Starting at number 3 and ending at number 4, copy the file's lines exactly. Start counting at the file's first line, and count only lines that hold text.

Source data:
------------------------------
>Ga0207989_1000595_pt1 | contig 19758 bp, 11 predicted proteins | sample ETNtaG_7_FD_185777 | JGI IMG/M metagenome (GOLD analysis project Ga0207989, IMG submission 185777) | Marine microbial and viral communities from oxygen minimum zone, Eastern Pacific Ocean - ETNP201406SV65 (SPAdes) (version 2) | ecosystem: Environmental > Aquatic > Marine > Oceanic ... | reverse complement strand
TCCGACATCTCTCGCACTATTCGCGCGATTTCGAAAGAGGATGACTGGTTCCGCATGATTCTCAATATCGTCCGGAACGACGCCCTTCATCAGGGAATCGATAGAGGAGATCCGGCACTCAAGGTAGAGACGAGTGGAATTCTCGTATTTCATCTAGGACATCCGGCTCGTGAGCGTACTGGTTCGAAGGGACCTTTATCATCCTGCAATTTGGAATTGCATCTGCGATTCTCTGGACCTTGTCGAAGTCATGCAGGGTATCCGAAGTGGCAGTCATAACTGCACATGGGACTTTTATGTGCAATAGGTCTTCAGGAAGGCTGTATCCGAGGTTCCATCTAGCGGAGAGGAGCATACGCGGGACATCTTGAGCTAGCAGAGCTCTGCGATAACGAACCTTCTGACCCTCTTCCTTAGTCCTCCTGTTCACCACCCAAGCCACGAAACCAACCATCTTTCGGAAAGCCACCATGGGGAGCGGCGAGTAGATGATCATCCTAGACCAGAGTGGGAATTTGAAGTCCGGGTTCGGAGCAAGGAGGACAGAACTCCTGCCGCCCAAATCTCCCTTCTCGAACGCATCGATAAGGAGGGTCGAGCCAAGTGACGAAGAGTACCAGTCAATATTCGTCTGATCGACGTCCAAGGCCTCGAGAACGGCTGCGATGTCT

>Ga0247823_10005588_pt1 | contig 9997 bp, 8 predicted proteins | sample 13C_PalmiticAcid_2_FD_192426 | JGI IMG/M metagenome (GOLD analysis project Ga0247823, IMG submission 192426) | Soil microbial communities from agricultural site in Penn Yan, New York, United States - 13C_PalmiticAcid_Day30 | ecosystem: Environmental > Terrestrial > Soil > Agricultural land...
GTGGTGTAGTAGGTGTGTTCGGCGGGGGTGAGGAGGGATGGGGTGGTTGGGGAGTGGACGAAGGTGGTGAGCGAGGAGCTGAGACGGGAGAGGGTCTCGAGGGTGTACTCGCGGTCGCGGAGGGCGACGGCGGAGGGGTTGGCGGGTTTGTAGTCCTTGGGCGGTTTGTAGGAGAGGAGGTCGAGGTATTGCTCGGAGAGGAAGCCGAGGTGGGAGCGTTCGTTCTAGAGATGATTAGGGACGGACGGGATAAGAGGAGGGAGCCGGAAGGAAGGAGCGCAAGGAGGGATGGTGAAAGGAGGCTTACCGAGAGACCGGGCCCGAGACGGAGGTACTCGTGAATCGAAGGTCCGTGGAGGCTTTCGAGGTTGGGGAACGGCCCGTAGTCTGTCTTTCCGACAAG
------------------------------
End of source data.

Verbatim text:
>Ga0247823_10005588_pt1 | contig 9997 bp, 8 predicted proteins | sample 13C_PalmiticAcid_2_FD_192426 | JGI IMG/M metagenome (GOLD analysis project Ga0247823, IMG submission 192426) | Soil microbial communities from agricultural site in Penn Yan, New York, United States - 13C_PalmiticAcid_Day30 | ecosystem: Environmental > Terrestrial > Soil > Agricultural land...
GTGGTGTAGTAGGTGTGTTCGGCGGGGGTGAGGAGGGATGGGGTGGTTGGGGAGTGGACGAAGGTGGTGAGCGAGGAGCTGAGACGGGAGAGGGTCTCGAGGGTGTACTCGCGGTCGCGGAGGGCGACGGCGGAGGGGTTGGCGGGTTTGTAGTCCTTGGGCGGTTTGTAGGAGAGGAGGTCGAGGTATTGCTCGGAGAGGAAGCCGAGGTGGGAGCGTTCGTTCTAGAGATGATTAGGGACGGACGGGATAAGAGGAGGGAGCCGGAAGGAAGGAGCGCAAGGAGGGATGGTGAAAGGAGGCTTACCGAGAGACCGGGCCCGAGACGGAGGTACTCGTGAATCGAAGGTCCGTGGAGGCTTTCGAGGTTGGGGAACGGCCCGTAGTCTGTCTTTCCGACAAG